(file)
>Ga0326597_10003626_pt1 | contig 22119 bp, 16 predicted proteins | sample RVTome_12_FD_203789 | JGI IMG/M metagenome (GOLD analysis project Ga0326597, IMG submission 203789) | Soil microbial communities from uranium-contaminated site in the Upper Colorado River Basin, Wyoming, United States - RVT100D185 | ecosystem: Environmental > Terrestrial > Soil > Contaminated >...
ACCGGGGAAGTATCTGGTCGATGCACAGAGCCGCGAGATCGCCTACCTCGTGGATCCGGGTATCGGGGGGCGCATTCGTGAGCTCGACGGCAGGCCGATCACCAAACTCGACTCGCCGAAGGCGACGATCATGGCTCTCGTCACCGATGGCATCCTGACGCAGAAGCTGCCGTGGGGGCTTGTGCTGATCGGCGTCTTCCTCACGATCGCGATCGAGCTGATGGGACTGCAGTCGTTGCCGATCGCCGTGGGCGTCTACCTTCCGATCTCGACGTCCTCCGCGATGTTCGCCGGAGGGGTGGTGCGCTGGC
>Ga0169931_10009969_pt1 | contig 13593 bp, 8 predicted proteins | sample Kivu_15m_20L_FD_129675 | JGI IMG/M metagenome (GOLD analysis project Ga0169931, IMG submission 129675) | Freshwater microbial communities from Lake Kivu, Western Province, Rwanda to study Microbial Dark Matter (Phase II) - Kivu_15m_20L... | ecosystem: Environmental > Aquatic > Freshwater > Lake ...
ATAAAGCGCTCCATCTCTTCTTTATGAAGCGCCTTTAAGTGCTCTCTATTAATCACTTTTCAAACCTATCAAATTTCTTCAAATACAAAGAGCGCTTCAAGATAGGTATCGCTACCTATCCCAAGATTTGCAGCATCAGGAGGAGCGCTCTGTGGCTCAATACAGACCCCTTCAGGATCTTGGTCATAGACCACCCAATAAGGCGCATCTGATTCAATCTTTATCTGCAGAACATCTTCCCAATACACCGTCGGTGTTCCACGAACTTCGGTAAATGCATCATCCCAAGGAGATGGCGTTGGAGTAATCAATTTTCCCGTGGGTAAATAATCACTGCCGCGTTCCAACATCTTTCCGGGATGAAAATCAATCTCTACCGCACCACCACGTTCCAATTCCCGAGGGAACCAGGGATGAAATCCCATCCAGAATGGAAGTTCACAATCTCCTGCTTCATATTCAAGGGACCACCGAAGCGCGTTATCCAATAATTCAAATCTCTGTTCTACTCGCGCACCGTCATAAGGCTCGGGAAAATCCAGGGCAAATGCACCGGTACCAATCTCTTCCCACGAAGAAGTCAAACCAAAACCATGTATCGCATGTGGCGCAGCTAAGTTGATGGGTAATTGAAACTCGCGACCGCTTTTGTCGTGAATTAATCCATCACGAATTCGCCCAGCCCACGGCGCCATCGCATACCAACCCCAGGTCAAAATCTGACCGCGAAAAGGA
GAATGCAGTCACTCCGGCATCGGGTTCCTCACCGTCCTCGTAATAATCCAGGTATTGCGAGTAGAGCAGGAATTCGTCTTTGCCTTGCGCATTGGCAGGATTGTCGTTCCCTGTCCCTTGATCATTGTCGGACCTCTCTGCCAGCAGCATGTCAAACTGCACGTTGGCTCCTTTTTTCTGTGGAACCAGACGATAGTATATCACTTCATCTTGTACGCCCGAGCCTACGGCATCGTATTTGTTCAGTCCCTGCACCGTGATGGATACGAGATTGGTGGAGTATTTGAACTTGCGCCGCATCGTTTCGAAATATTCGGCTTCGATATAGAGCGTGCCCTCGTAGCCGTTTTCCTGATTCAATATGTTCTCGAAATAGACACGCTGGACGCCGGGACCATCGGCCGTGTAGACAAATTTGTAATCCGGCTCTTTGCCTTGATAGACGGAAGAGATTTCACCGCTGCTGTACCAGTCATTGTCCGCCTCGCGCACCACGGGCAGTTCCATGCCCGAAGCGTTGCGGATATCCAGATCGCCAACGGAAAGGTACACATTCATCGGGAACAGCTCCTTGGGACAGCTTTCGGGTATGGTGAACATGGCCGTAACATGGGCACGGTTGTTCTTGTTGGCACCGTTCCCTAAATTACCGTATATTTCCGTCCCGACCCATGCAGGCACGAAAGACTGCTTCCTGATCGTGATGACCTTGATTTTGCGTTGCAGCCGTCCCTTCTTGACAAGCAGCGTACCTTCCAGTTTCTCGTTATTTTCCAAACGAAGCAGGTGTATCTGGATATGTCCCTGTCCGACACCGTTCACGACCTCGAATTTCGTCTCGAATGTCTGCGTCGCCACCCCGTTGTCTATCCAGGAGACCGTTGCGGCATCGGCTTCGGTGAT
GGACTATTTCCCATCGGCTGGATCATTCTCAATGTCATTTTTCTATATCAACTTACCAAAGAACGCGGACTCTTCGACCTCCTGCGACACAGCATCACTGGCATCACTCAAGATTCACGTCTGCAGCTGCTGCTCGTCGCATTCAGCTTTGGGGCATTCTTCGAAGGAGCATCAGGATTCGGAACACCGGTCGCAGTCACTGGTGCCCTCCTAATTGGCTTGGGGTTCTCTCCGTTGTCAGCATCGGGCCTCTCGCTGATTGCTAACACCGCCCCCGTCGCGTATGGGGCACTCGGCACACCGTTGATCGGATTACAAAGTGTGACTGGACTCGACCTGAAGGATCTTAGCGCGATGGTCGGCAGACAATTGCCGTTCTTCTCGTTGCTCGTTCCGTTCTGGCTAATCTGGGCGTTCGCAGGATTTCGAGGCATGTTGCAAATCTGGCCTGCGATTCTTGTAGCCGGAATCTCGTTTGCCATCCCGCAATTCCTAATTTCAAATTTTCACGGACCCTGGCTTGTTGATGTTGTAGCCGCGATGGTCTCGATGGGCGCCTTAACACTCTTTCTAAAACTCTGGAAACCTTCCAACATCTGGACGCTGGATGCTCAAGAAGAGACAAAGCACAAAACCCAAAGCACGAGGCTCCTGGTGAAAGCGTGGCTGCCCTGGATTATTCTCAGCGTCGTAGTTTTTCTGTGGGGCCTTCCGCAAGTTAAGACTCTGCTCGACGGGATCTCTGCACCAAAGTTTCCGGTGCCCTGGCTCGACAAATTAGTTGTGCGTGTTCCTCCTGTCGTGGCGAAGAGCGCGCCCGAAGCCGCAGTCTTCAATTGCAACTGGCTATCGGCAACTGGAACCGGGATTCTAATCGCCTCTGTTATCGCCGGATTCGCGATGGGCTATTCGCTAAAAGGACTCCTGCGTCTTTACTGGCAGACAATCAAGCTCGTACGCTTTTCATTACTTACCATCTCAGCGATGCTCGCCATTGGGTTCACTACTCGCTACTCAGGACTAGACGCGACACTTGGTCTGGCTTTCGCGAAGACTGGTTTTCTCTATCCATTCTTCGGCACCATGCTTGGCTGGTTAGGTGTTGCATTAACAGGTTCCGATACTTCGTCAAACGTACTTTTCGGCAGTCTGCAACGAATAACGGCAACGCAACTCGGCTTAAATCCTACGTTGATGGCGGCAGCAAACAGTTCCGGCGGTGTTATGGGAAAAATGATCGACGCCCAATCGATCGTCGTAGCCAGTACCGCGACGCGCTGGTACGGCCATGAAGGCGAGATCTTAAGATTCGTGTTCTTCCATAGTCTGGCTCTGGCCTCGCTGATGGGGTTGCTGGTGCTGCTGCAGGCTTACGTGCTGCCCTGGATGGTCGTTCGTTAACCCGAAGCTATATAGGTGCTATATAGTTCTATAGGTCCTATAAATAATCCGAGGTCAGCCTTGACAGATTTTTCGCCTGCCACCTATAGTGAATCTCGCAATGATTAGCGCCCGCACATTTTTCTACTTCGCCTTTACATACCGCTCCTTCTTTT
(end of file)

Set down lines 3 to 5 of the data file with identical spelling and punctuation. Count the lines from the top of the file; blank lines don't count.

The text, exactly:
>Ga0169931_10009969_pt1 | contig 13593 bp, 8 predicted proteins | sample Kivu_15m_20L_FD_129675 | JGI IMG/M metagenome (GOLD analysis project Ga0169931, IMG submission 129675) | Freshwater microbial communities from Lake Kivu, Western Province, Rwanda to study Microbial Dark Matter (Phase II) - Kivu_15m_20L... | ecosystem: Environmental > Aquatic > Freshwater > Lake ...
ATAAAGCGCTCCATCTCTTCTTTATGAAGCGCCTTTAAGTGCTCTCTATTAATCACTTTTCAAACCTATCAAATTTCTTCAAATACAAAGAGCGCTTCAAGATAGGTATCGCTACCTATCCCAAGATTTGCAGCATCAGGAGGAGCGCTCTGTGGCTCAATACAGACCCCTTCAGGATCTTGGTCATAGACCACCCAATAAGGCGCATCTGATTCAATCTTTATCTGCAGAACATCTTCCCAATACACCGTCGGTGTTCCACGAACTTCGGTAAATGCATCATCCCAAGGAGATGGCGTTGGAGTAATCAATTTTCCCGTGGGTAAATAATCACTGCCGCGTTCCAACATCTTTCCGGGATGAAAATCAATCTCTACCGCACCACCACGTTCCAATTCCCGAGGGAACCAGGGATGAAATCCCATCCAGAATGGAAGTTCACAATCTCCTGCTTCATATTCAAGGGACCACCGAAGCGCGTTATCCAATAATTCAAATCTCTGTTCTACTCGCGCACCGTCATAAGGCTCGGGAAAATCCAGGGCAAATGCACCGGTACCAATCTCTTCCCACGAAGAAGTCAAACCAAAACCATGTATCGCATGTGGCGCAGCTAAGTTGATGGGTAATTGAAACTCGCGACCGCTTTTGTCGTGAATTAATCCATCACGAATTCGCCCAGCCCACGGCGCCATCGCATACCAACCCCAGGTCAAAATCTGACCGCGAAAAGGA
GAATGCAGTCACTCCGGCATCGGGTTCCTCACCGTCCTCGTAATAATCCAGGTATTGCGAGTAGAGCAGGAATTCGTCTTTGCCTTGCGCATTGGCAGGATTGTCGTTCCCTGTCCCTTGATCATTGTCGGACCTCTCTGCCAGCAGCATGTCAAACTGCACGTTGGCTCCTTTTTTCTGTGGAACCAGACGATAGTATATCACTTCATCTTGTACGCCCGAGCCTACGGCATCGTATTTGTTCAGTCCCTGCACCGTGATGGATACGAGATTGGTGGAGTATTTGAACTTGCGCCGCATCGTTTCGAAATATTCGGCTTCGATATAGAGCGTGCCCTCGTAGCCGTTTTCCTGATTCAATATGTTCTCGAAATAGACACGCTGGACGCCGGGACCATCGGCCGTGTAGACAAATTTGTAATCCGGCTCTTTGCCTTGATAGACGGAAGAGATTTCACCGCTGCTGTACCAGTCATTGTCCGCCTCGCGCACCACGGGCAGTTCCATGCCCGAAGCGTTGCGGATATCCAGATCGCCAACGGAAAGGTACACATTCATCGGGAACAGCTCCTTGGGACAGCTTTCGGGTATGGTGAACATGGCCGTAACATGGGCACGGTTGTTCTTGTTGGCACCGTTCCCTAAATTACCGTATATTTCCGTCCCGACCCATGCAGGCACGAAAGACTGCTTCCTGATCGTGATGACCTTGATTTTGCGTTGCAGCCGTCCCTTCTTGACAAGCAGCGTACCTTCCAGTTTCTCGTTATTTTCCAAACGAAGCAGGTGTATCTGGATATGTCCCTGTCCGACACCGTTCACGACCTCGAATTTCGTCTCGAATGTCTGCGTCGCCACCCCGTTGTCTATCCAGGAGACCGTTGCGGCATCGGCTTCGGTGAT